Tuesday, August 23, 2011

Fresh Organic Free-Range Eggs (part 2)

I wanted to post about feeding practices for free-range chickens, or should I say the obstacles you may encounter when trying to raise them the right way...

With all of the research I've done to date (mostly via the internet) in an effort to give my chickens the most natural life possible, or as Joel from Polyface would say "express their chickeness", I have found that the most useful information has come from the very person I got my 5 pullets from; the same organic sustainable farmer my wife and I buy our table birds and lamb from. His knowledge when it comes to organic sustainable farming is impressive, and unfortunately based on my experiences thus far I can say these practices are not practiced by many farmers. So why do I say this you ask?

When I started this man-chicken venture I was simply looking for a healthy source of free-range eggs for my family. My thoughts were simply; a few chickens, some organic feed, and all of the chemical free grass and clover, worms and other bugs my property had to offer. It didn't take long though before my free-range birds became *free-range birds; with the asterisk denoting "within bounds". Because they frequented my neighbor's yard more then I or my neighbors would have liked, I was forced to buy some electric poultry netting; currently I have 200ft of fence that I rotate when I feel the grass needs a rest. The fence surrounds a mulberry tree, giving them shade over part of their fenced in area, and the tree itself is surrounded by some raspberry bushes and about a 6ft radius of dirt and rocks, giving them an area to take dirt baths, hunt for bugs, and again cool off in more shade. I do plan to increase the size of their fenced in area, but for now the 200ft of fence is all I have to work with.

Since I was pretty satisfied at this point with the 'free-range' part of the equation, my attention quickly turned to their feed. Originally I had them on an organic layer mash that I purchased from a local supply store. Many of the "backyard chicken" books I read said that the "experts" prefer mash over pellets, because they (chickens) would get their fill of pellets too quickly and become bored... Does anyone see what's wrong with this sentence?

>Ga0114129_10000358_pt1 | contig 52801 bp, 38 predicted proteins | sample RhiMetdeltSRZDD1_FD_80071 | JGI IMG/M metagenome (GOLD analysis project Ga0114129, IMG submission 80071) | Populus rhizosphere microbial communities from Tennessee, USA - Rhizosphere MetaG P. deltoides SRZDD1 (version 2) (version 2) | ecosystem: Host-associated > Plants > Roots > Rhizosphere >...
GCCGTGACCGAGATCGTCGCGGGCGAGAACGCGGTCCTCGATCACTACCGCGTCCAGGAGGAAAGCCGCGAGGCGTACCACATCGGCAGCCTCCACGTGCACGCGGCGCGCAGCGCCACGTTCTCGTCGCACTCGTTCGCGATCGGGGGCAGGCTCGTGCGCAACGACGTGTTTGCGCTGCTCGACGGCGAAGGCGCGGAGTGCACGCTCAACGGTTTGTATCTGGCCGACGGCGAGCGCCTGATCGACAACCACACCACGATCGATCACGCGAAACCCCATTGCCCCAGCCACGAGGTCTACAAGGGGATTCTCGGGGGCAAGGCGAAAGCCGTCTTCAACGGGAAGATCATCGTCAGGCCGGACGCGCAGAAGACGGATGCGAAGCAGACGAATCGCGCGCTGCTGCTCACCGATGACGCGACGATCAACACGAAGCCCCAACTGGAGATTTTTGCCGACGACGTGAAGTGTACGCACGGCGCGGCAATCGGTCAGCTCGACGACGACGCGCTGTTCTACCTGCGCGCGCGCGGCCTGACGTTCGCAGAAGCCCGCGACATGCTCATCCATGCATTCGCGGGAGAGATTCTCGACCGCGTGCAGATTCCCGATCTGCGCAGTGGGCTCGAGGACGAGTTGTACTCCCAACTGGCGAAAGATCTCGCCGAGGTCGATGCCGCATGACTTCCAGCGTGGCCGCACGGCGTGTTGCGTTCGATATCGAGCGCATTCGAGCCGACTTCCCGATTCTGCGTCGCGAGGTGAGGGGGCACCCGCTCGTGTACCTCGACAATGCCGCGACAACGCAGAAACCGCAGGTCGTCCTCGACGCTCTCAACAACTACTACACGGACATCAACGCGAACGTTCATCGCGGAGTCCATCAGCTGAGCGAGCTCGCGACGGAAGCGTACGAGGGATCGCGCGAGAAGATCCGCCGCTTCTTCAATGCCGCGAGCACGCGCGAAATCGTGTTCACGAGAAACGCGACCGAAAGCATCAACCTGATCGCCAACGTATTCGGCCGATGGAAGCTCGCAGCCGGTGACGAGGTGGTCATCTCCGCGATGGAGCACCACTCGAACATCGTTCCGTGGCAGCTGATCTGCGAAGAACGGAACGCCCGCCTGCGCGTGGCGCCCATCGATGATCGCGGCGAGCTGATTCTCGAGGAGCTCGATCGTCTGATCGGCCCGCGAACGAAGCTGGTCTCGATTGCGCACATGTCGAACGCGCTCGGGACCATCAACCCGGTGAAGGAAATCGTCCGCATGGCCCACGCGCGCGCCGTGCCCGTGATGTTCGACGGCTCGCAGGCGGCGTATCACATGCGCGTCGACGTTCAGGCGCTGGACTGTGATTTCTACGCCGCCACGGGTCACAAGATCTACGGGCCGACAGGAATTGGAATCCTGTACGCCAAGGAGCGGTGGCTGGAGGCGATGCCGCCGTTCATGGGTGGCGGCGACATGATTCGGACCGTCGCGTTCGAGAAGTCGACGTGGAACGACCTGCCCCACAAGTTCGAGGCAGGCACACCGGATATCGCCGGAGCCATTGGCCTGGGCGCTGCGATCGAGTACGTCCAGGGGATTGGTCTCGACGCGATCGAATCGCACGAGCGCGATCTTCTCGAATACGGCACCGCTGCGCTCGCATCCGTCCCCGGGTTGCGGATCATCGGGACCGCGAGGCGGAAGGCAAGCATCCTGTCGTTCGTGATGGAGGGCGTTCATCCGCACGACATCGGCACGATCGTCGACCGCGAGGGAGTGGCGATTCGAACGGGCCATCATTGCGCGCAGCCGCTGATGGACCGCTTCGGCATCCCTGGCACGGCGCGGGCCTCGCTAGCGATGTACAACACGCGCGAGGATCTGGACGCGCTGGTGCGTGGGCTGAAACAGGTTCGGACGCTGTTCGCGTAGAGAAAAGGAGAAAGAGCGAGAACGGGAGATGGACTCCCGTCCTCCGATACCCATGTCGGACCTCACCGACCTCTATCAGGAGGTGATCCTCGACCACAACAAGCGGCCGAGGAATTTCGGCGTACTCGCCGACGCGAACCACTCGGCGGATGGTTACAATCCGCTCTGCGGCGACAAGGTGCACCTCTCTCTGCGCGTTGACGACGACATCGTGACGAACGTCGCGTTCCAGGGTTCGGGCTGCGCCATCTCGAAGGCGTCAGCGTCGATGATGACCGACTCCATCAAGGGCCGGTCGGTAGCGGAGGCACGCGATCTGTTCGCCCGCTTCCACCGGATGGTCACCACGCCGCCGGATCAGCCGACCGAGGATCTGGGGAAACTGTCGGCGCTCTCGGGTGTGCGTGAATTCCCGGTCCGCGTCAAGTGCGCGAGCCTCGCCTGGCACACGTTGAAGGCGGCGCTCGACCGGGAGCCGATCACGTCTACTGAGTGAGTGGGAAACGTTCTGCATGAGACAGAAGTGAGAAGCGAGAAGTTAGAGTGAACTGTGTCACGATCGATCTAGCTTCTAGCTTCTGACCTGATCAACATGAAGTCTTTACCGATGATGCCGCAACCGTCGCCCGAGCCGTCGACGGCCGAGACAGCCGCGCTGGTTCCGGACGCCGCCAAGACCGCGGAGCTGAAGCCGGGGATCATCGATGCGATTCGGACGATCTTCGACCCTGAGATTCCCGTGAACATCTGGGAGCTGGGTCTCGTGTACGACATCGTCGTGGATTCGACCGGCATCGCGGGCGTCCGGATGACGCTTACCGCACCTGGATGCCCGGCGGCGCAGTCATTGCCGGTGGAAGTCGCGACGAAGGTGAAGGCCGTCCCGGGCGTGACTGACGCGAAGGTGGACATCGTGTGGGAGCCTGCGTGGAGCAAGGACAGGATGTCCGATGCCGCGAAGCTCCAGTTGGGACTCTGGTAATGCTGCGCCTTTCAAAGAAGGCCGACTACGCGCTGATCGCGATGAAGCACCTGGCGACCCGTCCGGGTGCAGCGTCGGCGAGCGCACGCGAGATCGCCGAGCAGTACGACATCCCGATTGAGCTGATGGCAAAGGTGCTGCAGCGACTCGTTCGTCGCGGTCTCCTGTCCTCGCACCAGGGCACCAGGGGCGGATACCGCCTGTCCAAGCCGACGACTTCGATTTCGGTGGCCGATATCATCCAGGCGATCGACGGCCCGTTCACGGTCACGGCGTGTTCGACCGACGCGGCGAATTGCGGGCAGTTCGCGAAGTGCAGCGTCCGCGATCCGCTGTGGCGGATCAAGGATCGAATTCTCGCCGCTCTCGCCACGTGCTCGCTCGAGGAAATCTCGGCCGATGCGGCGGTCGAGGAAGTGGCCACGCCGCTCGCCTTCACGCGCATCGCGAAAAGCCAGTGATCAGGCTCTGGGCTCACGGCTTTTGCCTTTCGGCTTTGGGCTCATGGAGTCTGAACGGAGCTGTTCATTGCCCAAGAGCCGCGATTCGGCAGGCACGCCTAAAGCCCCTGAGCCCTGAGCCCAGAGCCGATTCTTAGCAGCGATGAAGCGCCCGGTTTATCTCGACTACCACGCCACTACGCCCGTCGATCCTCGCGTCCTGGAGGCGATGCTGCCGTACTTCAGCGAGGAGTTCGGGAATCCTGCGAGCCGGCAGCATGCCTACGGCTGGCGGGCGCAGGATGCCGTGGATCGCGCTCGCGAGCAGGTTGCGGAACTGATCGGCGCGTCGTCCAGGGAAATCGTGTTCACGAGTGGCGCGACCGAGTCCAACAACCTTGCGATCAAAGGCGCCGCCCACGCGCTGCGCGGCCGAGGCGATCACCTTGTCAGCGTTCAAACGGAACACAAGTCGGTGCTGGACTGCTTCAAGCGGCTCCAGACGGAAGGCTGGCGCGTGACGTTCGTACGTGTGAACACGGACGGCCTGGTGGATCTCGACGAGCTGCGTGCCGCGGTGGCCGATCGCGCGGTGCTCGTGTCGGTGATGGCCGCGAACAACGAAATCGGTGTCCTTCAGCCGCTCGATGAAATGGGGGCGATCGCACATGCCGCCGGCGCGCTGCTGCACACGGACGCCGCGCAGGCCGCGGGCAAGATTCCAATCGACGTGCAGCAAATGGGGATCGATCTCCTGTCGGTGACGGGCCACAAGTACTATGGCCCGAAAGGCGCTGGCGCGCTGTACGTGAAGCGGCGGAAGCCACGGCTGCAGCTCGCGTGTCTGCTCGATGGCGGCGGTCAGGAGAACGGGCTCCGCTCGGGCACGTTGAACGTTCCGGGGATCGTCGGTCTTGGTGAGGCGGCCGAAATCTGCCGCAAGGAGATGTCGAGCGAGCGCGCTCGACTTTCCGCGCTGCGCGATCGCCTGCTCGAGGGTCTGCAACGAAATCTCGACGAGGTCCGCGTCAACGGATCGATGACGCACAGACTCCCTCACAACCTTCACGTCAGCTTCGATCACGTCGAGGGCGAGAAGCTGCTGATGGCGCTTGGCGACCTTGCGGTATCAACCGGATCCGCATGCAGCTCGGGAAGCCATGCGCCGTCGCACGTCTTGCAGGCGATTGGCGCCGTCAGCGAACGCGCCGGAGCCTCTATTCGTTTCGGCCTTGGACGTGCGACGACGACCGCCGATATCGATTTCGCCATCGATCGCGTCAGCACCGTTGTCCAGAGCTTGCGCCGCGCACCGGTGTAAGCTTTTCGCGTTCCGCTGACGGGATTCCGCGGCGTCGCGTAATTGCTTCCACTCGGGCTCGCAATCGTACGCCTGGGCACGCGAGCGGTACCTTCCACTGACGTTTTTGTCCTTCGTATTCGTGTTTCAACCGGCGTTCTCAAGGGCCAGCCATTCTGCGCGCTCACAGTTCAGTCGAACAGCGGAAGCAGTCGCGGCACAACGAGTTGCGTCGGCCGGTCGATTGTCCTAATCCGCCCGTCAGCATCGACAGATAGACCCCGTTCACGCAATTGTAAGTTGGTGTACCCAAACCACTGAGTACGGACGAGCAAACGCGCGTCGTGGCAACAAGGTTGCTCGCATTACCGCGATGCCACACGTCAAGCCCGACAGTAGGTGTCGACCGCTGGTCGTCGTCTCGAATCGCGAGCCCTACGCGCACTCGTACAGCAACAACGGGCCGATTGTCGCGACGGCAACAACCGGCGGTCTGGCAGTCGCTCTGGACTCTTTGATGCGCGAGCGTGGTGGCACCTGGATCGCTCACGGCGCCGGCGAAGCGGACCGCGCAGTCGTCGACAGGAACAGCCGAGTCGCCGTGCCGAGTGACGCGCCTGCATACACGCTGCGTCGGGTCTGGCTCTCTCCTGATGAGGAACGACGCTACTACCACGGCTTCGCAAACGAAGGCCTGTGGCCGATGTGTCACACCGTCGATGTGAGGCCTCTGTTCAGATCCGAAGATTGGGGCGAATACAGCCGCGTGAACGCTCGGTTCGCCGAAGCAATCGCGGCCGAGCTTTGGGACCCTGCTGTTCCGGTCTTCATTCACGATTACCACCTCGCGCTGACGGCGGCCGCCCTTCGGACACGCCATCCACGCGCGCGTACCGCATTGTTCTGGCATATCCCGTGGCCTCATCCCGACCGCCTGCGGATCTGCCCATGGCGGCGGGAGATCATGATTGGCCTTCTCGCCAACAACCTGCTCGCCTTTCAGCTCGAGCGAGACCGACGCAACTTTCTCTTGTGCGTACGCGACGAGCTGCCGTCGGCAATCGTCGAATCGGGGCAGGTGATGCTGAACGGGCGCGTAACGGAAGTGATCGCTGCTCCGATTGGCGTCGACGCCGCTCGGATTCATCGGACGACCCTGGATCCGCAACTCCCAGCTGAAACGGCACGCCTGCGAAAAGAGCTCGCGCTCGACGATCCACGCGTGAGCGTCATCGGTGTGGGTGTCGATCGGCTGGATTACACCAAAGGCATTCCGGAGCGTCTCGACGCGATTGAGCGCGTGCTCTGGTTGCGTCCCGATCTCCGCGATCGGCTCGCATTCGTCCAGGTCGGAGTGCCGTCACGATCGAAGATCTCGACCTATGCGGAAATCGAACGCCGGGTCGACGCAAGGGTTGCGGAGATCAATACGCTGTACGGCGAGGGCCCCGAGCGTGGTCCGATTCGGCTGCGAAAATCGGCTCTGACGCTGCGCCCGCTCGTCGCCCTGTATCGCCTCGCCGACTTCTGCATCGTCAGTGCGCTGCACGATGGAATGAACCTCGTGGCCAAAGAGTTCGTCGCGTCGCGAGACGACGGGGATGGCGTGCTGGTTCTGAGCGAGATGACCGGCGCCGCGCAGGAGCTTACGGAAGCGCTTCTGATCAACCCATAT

A chicken by nature has the right to live out its life as it would in the wild; let the chicken be a chicken. A wild chicken or game hen would never have the chance to be bored, so neither should yours. In order for a chicken to be a chicken you have to give it enough land (per chicken) to graze hunt and forage for food as well as plenty of fresh air, sunshine, and shade or cover when necessary. This means they need to be outside in the elements when they're not sleeping or laying, and from observing my chickens in the short 5 months or so that I've had them I can say that they have yet to look bored to me.

Now back to my feeding regimen... I was unhappy with the organic layer mash that I started with for two reasons; first it contains soy and second the grains are processed. To address my first concern, the soy, because I have a soy allergy and because I feel that soy is the root of all evil (mass produced chemical concoctions being passed off as food) I did not want it being fed to my chickens in any way! My second problem with the layer mash was although the ingredients were listed as "organic" the grains are processed; and just as I've learned with humans all grains should be eaten in their natural whole grain state, the same goes for chickens. A whole grain loses much (if not all) of its nutrients once it is broken down and therefore is not worth the energy it takes to digest this overly processed mash.

So what to do? Well I set out to buy a healthy organic medley of whole grains; whole corn, whole oats, and whole wheat berries. This is where I found it to be easier said than done... After contacting multiple feed distributors in 1-2hr radius I was only able to find one, a co-op less than a half hour from my house, that was able to get organic whole corn; even that took almost a month. This was due mainly in part because their distributors did not carry organic whole grains in their warehouses because no one is buying them. Needless to say I ended up having to get the other two whole grains from the natural health food store that my wife and I do some of our food shopping at. All in all when I did the math, per 50lb bag, the price was comparable to purchasing an organic soy-free layer mash off the internet.

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